Room 4 – Salvation
In a time of scientific enquiry, religion became a controversial subject. The Pre-Raphaelites made it doubly so with their realistic portrayals of scenes which challenged traditional religious imagery. Millais’s Christ in the House of His Parents (incidentally a Millais I’m not fond of) caused outrage. Hunt’s The Scapegoat based on Leviticus 16 wasn’t popular either. Its mix of realism – the landscape painted in situ by Hunt who travelled to Palestine specifically to obtain authenticity – and the mangy, bedraggled appearance of the starving goat makes the pain of the animal all too apparent. It was probably too much for the finer sensibilities of the Victorian audience.
A final mention for Millais in Room 4 and the clarity and precision of the line of the white overrobe in The Return of the Dove to the Ark is simply astonishing. How did he do that?
Room 5 – Beauty
If religious themes belong to Hunt, then beauty and Room 5 must belong to Rossetti’s stunners. Fanny Cornforth, Alexa Wilding and Lizzie Siddall all make their expected appearances. The most beautiful of the paintings without doubt is Beata Beatrix – Rossetti’s heartfelt eulogy to his dead wife. (Shame he didn’t treat her properly when she was alive.)
Room 6 – Paradise
The exhibition moves beyond the painting into that of decoration, tapestries and textiles. This room naturally belongs to William Morris though there are some superb embroideries stiched by his wife Jane. To find my favourite in this room I asked myself which piece would I most like to live with. The answer was this tulip and willow textile design.
Unfortunately it’s a design I’ve never seen reproduced and I do want to live with it now!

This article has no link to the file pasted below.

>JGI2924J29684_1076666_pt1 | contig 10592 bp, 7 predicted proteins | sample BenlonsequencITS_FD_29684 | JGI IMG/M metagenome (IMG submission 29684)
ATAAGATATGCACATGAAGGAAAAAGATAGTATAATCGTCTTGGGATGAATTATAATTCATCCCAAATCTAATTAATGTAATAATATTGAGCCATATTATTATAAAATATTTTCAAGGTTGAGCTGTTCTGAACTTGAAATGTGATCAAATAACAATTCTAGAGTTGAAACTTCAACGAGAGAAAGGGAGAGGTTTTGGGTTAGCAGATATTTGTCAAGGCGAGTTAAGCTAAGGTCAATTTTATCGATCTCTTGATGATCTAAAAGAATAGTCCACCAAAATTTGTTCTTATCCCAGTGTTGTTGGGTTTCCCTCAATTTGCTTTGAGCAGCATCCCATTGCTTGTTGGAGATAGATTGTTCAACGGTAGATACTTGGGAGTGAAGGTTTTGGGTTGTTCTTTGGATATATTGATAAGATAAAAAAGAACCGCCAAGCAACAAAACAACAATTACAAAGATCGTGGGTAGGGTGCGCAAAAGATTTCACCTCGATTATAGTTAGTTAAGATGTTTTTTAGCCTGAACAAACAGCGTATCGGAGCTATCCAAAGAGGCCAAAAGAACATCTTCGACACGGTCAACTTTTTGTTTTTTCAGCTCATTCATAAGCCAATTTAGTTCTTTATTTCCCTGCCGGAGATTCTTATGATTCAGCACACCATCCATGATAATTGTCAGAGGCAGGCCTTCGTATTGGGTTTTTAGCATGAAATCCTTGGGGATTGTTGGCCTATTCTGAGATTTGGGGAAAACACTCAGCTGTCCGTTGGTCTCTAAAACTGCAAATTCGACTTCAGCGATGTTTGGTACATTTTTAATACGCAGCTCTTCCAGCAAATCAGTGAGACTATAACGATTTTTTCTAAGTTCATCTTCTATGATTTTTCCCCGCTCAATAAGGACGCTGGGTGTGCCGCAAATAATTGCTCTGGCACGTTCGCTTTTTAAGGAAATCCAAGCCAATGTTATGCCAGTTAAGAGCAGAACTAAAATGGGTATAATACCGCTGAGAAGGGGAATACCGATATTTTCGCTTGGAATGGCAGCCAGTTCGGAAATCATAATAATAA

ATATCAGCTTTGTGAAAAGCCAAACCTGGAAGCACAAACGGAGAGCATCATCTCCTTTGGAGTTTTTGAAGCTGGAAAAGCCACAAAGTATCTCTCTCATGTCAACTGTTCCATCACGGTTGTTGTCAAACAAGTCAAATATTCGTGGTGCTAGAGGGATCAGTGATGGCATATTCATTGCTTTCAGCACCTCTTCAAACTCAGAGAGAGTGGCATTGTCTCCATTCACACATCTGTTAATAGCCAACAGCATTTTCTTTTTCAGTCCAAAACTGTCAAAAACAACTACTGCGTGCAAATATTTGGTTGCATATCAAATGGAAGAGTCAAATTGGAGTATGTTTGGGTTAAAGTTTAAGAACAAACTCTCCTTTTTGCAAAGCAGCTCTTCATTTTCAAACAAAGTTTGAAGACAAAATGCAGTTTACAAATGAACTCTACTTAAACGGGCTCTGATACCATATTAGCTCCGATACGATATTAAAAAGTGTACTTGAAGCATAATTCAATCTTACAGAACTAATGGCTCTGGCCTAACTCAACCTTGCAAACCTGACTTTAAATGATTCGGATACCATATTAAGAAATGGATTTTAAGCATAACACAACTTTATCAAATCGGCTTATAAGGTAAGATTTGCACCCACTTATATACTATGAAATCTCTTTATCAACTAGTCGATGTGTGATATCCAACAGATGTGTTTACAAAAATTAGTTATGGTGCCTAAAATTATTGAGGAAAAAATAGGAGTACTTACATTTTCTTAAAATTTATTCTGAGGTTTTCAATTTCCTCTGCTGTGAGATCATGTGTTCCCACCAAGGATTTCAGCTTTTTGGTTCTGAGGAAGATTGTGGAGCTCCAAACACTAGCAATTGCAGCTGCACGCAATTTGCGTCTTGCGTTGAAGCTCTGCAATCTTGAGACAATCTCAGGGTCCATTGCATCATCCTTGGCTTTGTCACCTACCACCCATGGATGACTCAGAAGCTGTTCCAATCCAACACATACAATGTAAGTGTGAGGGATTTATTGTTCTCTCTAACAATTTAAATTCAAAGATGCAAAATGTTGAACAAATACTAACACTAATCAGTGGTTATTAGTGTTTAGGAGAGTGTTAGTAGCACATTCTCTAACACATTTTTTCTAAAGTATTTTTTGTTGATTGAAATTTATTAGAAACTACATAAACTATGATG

Room 7 – Mythologies
The exhibition saved the biggest (and as it turned out the best) until last. Huge life-sized canvases representing the two strands of late Pre-Raphaelitism – the realist (Hunt, Millais and Brown) and the poetic/symbolic as exemplified by Rossetti and Burne-Jones. It is from this second strand that the exhibition took its emblem – Rossetti’s portrait of Jane Morris posing as Astarte Syriaca. It is the last picture as you leave the exhibition but not the best in my opinion. That’s the picture hanging next to it: Hunt’s Lady of Shalott, a massive canvas, full of colour, vigour and detail to lose yourself in, a depiction of Tennyson’s lady in the eponymous poem.
Tennyson himself didn’t care for Hunt’s painting. More on that soon. It was the picture of the exhibition for me and I wanted to buy myself a memento. Typically I’d chosen the painting of which there were no postcards, fridge magnets or bookmarks and so I had to settle to for the exhibition catalogue. So glad, it is a thing of great beauty, with superb reproductions of all the exhibits and copious notes on the paintings and their meanings. Because that is the thing with the Pre-Raphaelites. It doesn’t stop with admiring the canvases – there are hidden meanings in almost every brushstroke. The softback catalogue is a tad expensive though £24.99/£19.99 at the exhibition. If you’re looking for something slightly more affordable and much more manageable (the catalogue is huge and very, very heavy), I recommend Tim Barringer’s Reading the Pre-Raphaelites, which is set out in chapters that almost match that of the exhibition.